Design Can Get You to the Door, But Content is the Key

Written By: J Hancock

I’ve said many times that content is more important than visual design, yet as a developer, I find myself nit-picking over the visual layout of my websites. Just this morning, I spent 2 hours trying to make a menu bar move up one pixel. It takes a truly great developer to say “the design is done.” Unfortunately, we fall short of that ideal far too often. I never got that menu bar to work out by the way.

I was taken aback by a comment from a colleague, Bill M., recently. He had asked for a critique on a current project, and after he had some good comments, he said “It’s time to say ‘good enough’ on the design and see about adding some more meaningful content.” What a profound idea; stop fiddling with design and work on the thing that actually attracts visitors to a web site! Being a musician, I had this image of a guitarist tweaking his tone and playing with his effects for hours to get them just right so he can play “Mary had a Little Lamb.” Sure, his tone is perfect and his effects mix is just heavenly, but if he’s not playing something people want to hear, then what’s the point?

This is a mistake that is all too common, and one that I am guilty of as well. With all the new technology available to us; Flash, high speed internet, high resolution monitors and more, it’s all too easy to get wrapped up in this concept that visual appeal is the beginning and the end of all things. Yes, visual appeal is important. Good design can draw people in, colors can influence emotion, but all of that is useless unless we have something deeper too offer.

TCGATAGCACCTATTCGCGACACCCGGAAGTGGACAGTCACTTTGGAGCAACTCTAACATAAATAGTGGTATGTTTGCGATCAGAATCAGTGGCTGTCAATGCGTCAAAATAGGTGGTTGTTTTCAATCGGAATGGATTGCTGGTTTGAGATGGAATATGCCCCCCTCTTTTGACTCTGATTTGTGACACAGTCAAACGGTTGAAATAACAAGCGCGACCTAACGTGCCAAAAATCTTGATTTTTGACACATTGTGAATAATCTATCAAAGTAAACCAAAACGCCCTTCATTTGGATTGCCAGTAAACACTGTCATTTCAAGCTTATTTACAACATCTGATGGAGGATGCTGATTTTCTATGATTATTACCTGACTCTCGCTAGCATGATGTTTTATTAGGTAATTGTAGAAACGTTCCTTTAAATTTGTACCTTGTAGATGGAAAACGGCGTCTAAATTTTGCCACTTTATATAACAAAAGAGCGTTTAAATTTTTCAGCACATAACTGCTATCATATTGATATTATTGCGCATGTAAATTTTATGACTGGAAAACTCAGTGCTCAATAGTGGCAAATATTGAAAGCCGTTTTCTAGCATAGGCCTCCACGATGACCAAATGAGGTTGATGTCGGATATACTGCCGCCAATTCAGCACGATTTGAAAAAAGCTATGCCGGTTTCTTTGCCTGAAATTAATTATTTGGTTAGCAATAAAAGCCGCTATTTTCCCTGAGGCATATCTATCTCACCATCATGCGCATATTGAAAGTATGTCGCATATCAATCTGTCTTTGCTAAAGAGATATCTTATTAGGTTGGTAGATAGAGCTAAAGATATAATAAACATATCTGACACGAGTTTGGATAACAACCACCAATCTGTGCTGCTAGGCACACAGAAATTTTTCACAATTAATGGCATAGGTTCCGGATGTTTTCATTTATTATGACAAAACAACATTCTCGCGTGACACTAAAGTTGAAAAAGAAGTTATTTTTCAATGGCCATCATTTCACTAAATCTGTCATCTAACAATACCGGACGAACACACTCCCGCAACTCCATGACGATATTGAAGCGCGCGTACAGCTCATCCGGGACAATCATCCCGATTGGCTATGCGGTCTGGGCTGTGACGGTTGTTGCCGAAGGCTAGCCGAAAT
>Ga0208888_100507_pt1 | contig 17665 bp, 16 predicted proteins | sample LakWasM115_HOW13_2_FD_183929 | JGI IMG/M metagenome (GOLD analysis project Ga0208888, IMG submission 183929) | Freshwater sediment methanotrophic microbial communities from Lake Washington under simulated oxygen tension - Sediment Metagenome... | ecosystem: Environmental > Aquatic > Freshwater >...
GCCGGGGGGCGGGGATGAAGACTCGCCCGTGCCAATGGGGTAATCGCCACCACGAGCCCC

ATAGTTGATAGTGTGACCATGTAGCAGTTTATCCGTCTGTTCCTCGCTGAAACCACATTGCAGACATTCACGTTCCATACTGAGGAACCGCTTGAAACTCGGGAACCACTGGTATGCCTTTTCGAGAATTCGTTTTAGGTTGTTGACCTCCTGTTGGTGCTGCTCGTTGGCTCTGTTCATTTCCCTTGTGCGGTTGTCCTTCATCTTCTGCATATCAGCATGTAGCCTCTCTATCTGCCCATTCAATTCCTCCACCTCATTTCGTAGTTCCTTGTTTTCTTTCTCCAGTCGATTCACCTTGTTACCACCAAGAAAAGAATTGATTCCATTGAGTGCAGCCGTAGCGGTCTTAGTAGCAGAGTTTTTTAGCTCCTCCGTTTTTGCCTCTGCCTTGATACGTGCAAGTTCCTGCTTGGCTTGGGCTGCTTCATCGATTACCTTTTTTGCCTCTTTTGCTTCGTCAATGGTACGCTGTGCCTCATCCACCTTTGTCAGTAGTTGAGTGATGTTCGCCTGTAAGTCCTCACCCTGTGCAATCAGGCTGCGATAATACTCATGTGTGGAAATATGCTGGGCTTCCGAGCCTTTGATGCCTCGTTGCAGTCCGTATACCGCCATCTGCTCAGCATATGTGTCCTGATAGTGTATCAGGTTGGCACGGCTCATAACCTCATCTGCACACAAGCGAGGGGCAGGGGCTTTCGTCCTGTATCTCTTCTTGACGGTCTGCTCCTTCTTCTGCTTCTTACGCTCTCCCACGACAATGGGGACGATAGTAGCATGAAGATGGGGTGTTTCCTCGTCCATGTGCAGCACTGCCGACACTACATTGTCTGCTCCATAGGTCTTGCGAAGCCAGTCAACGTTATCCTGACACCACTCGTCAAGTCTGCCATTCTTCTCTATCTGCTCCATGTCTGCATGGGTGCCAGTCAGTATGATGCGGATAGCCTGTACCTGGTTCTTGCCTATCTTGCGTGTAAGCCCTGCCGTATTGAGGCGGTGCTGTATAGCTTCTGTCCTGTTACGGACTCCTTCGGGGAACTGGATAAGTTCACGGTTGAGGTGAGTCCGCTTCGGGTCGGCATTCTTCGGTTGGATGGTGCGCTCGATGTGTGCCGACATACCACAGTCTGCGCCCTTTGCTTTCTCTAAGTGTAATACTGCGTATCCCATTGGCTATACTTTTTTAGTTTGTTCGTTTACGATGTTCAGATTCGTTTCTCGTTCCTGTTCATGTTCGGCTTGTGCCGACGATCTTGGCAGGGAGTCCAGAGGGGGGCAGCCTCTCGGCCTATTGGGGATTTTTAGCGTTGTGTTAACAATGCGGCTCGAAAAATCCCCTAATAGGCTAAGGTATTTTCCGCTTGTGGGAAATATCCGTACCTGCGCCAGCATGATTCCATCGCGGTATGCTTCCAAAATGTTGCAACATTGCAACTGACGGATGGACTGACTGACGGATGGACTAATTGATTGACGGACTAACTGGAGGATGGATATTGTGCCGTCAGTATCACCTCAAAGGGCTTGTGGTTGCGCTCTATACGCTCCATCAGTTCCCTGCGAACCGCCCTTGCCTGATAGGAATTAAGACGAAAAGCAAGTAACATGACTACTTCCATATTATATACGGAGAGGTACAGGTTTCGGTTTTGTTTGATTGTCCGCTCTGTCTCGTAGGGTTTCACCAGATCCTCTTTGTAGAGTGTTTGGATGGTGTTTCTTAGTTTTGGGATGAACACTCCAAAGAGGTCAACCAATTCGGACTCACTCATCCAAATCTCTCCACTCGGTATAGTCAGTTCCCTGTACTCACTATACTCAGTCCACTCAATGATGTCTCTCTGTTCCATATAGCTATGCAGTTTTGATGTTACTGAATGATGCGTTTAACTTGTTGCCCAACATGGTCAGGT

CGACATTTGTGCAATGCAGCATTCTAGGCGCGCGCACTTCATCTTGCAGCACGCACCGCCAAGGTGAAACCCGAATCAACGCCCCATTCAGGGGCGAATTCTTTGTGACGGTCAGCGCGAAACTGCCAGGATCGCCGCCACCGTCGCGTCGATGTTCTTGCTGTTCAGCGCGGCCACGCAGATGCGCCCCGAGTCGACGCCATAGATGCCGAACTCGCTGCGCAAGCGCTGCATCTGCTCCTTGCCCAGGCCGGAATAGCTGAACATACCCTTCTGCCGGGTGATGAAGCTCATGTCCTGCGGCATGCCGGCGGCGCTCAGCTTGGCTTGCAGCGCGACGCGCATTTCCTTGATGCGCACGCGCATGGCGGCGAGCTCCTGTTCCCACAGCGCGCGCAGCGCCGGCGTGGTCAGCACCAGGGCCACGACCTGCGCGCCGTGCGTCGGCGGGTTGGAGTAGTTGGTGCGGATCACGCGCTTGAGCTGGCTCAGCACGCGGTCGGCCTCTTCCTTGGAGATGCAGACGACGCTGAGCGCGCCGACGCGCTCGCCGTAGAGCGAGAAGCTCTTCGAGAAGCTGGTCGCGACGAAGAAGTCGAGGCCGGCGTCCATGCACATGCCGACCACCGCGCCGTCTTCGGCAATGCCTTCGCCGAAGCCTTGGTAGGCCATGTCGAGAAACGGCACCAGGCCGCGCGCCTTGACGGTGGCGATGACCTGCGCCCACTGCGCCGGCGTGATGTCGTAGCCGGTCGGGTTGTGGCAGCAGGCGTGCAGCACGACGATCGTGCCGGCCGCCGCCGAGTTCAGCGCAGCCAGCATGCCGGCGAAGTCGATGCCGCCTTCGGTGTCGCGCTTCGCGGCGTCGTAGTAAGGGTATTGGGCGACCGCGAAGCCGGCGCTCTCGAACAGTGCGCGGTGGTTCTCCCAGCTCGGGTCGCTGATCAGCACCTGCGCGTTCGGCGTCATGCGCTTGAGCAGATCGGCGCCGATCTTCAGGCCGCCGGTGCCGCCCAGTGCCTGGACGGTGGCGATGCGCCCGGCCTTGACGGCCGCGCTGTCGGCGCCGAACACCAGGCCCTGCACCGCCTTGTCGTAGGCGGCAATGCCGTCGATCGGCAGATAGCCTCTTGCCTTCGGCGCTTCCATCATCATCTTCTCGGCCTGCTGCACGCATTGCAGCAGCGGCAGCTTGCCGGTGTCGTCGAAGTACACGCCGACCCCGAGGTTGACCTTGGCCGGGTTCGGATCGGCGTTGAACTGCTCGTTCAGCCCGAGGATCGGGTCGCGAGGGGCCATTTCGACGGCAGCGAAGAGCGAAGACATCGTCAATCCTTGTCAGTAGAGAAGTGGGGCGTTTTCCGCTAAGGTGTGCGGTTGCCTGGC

We all have a favorite web site, one we visit on a regular basis. I have two: Killersites.com for the forum and HomeStarRunner.com for comedy. Think about your favorite. Now think about what it is that makes it your favorite. Is it pretty pictures? Is it the neat-o Flash intro? How about the three-column layout? I’d bet a lot of money that the reason it’s your favorite is that it has good, interesting, regularly updated content.

The web was built to exchange information. Millions of people don’t log on every day to see pretty pictures (unless they’re actually looking at art sites). They all log on to see content. They want to read information about things they are interested in. If you want your web site to be popular, fill it with content that people will enjoy reading. It’s really that simple.

Let’s not forget about search engines. All search engines skip past pictures, flash, and layout. They read through your content and assess your website’s value based on that, and how many people link to your site. And, who is going to link to your site if you don’t have good content? Whatever effort you are spending on visual layout, if you aren’t spending at least three times that on crafting quality content, you’re in a world of trouble. So find a point where you can say “the design is done,” and move on to your content. You’re visitors will thank you.
About the Author

Jon Hancock is the president and founder of HighTide Web Services. We are proud to be a fast growing, California based web services firm, offering custom web site development, high quality web site templates from some of the best designers out there, as well as excellent and affordable web hsting.

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